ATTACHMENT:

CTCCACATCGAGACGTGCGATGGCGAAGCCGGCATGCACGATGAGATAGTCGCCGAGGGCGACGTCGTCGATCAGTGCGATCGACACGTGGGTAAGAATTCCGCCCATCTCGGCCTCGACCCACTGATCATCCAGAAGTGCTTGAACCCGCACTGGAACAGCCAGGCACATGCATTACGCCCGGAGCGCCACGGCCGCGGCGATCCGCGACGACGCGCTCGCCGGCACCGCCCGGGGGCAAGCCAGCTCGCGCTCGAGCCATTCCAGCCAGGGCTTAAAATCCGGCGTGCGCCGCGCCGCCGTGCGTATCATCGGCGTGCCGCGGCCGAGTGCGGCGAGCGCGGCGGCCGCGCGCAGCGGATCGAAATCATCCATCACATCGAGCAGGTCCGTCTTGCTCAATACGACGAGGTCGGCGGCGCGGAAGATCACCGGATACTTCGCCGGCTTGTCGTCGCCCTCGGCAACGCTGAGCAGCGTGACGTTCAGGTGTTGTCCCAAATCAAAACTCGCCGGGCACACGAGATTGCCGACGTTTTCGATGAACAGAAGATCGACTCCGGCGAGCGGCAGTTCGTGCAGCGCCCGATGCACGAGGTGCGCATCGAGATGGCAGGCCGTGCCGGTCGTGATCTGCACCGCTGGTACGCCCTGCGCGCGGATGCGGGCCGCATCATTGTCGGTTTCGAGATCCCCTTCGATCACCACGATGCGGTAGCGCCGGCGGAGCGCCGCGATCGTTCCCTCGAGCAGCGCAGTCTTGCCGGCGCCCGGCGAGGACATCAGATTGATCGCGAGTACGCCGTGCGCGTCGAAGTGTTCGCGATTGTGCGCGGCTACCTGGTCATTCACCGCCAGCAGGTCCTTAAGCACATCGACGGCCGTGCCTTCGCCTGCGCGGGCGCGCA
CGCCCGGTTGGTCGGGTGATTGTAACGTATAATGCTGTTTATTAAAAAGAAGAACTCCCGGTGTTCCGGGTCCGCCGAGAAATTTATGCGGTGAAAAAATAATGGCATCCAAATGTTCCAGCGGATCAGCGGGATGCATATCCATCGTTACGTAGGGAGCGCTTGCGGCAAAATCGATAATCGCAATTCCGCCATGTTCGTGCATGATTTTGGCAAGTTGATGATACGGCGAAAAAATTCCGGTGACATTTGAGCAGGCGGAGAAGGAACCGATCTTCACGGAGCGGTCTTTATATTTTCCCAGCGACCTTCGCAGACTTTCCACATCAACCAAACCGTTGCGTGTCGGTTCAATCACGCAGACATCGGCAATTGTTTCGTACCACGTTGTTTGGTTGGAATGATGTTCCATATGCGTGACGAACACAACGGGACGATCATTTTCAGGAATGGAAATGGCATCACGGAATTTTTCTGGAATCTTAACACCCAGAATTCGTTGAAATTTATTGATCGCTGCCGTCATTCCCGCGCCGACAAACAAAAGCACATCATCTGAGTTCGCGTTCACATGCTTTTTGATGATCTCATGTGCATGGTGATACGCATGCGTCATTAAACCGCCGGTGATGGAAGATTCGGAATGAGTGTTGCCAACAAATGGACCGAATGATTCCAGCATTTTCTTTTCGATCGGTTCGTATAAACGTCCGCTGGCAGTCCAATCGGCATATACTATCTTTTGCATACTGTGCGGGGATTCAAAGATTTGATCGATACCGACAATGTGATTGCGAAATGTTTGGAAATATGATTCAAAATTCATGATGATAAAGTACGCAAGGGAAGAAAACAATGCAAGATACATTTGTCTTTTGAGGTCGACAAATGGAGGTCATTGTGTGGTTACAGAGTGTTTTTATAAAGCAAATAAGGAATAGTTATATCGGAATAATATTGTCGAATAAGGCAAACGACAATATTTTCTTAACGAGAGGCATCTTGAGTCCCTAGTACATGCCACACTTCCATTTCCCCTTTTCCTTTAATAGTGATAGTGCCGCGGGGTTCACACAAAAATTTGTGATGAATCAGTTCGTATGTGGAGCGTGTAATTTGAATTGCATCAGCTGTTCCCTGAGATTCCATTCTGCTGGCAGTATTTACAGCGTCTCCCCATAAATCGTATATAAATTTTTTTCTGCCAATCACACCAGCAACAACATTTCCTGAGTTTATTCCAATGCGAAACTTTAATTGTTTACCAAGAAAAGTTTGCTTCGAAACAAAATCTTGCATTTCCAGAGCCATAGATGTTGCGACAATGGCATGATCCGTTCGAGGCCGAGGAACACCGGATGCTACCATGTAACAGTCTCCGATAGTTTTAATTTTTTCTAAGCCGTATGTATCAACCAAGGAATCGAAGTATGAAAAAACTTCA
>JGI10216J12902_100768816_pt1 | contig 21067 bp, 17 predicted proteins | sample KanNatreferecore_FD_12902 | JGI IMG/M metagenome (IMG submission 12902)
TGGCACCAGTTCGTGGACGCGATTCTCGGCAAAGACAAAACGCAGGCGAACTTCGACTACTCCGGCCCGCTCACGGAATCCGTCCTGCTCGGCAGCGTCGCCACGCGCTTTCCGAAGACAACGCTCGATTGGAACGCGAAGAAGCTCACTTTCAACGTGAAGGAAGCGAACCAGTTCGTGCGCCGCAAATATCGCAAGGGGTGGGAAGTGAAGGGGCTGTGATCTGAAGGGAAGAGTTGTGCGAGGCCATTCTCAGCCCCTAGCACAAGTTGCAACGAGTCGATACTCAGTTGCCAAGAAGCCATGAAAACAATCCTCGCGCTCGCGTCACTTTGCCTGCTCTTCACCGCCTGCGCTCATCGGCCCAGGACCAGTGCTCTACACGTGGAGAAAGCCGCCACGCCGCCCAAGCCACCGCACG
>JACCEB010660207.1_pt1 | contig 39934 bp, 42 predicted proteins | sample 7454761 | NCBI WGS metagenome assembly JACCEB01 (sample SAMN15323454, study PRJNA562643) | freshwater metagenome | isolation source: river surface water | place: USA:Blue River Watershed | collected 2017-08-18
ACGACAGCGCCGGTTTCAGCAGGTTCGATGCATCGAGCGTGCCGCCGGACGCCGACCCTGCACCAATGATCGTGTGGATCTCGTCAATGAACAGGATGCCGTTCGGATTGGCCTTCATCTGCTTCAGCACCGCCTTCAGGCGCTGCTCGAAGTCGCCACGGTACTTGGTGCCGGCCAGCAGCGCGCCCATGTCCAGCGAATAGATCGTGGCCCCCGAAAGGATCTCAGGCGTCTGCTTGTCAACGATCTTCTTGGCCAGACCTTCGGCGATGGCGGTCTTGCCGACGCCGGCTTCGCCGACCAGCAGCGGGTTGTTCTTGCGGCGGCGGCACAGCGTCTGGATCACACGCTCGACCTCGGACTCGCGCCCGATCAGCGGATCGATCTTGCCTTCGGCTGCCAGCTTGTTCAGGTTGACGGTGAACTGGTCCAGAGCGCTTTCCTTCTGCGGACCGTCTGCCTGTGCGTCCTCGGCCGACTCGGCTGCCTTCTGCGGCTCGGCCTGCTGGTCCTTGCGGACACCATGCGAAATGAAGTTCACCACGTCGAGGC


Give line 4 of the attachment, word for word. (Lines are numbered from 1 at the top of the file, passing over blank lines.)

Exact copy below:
TGGCACCAGTTCGTGGACGCGATTCTCGGCAAAGACAAAACGCAGGCGAACTTCGACTACTCCGGCCCGCTCACGGAATCCGTCCTGCTCGGCAGCGTCGCCACGCGCTTTCCGAAGACAACGCTCGATTGGAACGCGAAGAAGCTCACTTTCAACGTGAAGGAAGCGAACCAGTTCGTGCGCCGCAAATATCGCAAGGGGTGGGAAGTGAAGGGGCTGTGATCTGAAGGGAAGAGTTGTGCGAGGCCATTCTCAGCCCCTAGCACAAGTTGCAACGAGTCGATACTCAGTTGCCAAGAAGCCATGAAAACAATCCTCGCGCTCGCGTCACTTTGCCTGCTCTTCACCGCCTGCGCTCATCGGCCCAGGACCAGTGCTCTACACGTGGAGAAAGCCGCCACGCCGCCCAAGCCACCGCACG